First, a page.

SEATTLE — After Seattle Children's admitted that the hospital was aware of additional patient deaths from an Aspergillus mold infection between 2001 and 2014, one family has opened up about their experience with mold at the hospital. 

The Patnode family from Yakima filed a lawsuit against Seattle Children's in 2005, claiming that their 12-year-old daughter Shanna was exposed to Aspergillus while she was having surgery for a brain tumor.

"She had a very successful surgery, and after she had the surgery, about five to seven days after the surgery, she started to deteriorate, started to go downhill and the doctors didn't know why," said John Layman, the attorney representing the Patnode family.  "They did a biopsy and discovered that her spinal column was filled with Aspergillus fumigatus, which is mold."

Layman said the 12-year-old had a significant battle for her life.

"She was on antifungal medication for five years, in the hospital for eight months, long-term in rehabilitation with long term permanent disability," said Layman.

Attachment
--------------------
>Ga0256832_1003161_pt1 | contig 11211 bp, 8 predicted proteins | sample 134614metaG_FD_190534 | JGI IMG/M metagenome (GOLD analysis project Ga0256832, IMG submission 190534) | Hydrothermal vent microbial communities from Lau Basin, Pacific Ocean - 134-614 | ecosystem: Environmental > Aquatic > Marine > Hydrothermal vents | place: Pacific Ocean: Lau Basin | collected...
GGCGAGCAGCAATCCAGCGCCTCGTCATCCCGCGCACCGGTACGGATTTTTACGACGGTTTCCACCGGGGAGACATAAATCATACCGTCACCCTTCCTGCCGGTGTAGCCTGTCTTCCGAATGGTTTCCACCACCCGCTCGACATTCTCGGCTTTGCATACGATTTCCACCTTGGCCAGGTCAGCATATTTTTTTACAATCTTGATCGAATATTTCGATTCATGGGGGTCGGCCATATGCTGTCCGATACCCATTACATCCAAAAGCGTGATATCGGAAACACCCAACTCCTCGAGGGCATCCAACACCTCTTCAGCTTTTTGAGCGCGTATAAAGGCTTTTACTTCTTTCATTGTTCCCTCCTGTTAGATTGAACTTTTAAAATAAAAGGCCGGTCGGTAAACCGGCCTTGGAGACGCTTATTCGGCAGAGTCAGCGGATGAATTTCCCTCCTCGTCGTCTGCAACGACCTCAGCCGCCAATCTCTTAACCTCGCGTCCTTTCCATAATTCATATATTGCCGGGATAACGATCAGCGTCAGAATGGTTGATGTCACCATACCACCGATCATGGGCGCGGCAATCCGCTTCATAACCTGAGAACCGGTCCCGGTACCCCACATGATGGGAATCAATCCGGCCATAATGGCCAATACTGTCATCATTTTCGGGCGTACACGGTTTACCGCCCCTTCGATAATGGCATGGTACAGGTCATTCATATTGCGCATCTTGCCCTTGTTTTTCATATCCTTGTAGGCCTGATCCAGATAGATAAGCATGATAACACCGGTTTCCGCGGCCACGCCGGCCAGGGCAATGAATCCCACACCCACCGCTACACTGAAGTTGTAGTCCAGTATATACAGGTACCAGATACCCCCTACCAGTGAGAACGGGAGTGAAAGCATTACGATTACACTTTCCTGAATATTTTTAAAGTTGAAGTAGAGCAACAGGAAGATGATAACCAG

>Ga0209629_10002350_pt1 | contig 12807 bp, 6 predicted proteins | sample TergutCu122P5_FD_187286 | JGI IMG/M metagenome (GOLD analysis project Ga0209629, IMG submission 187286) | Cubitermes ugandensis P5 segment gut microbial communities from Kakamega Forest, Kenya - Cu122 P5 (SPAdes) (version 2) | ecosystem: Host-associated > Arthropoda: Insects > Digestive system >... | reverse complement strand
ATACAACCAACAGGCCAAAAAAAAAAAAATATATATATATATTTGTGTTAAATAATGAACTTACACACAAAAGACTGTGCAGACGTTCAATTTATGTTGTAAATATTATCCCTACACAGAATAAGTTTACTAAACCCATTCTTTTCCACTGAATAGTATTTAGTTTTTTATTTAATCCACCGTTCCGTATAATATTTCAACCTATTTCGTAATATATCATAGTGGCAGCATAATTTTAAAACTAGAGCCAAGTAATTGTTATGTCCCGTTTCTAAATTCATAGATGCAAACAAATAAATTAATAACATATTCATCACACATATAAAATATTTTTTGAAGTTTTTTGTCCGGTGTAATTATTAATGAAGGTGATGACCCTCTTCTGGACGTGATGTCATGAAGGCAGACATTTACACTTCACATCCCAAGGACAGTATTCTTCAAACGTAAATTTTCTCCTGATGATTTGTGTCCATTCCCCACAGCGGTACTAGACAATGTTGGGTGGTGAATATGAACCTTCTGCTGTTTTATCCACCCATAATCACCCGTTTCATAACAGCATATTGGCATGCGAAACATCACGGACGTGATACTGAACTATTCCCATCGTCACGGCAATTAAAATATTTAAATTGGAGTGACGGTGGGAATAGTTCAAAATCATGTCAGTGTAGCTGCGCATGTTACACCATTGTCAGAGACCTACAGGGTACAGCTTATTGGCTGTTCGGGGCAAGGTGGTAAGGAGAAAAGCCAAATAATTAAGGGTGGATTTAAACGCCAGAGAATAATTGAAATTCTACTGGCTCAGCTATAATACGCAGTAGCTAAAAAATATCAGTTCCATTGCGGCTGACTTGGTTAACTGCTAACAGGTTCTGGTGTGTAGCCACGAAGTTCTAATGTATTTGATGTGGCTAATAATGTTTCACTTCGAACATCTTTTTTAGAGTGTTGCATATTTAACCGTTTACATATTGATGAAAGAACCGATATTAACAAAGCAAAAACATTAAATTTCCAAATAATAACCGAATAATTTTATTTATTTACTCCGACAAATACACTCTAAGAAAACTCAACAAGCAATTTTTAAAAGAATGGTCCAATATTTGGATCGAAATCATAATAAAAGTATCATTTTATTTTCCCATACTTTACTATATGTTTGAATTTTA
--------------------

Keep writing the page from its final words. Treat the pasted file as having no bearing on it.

A spokesperson for Seattle Children's was not able to immediately to comment about Shanna Patnode's case.

RELATED: Seattle Children’s told health officials in 2018 about prior mold infections

Seattle Children's CEO Dr. Jeff Sperring announced on Monday that they looked more closely at their history of Aspergillus infections and found that between 2001 and 2019, there have been 14 patients who developed Aspergillus surgical site infections. Six of those patients had died. 

The hospital said the infections were likely caused by the air handling system that served the operating rooms.

Eventually, the Patnode family and Seattle Children's settled the lawsuit, according to Layman.

"We would have hoped that after the lawsuit we brought against Children's, that we would never be in a situation where this would happen again," said Layman.

Dr. Sperring did apologize and said he is working to fix the mold problem. 

The hospital will install a new rooftop air handler and high-efficiency particulate air (HEPA) filters in every operating room. 

For that reason, most of the operating rooms will be closed until the end of January to make upgrades.

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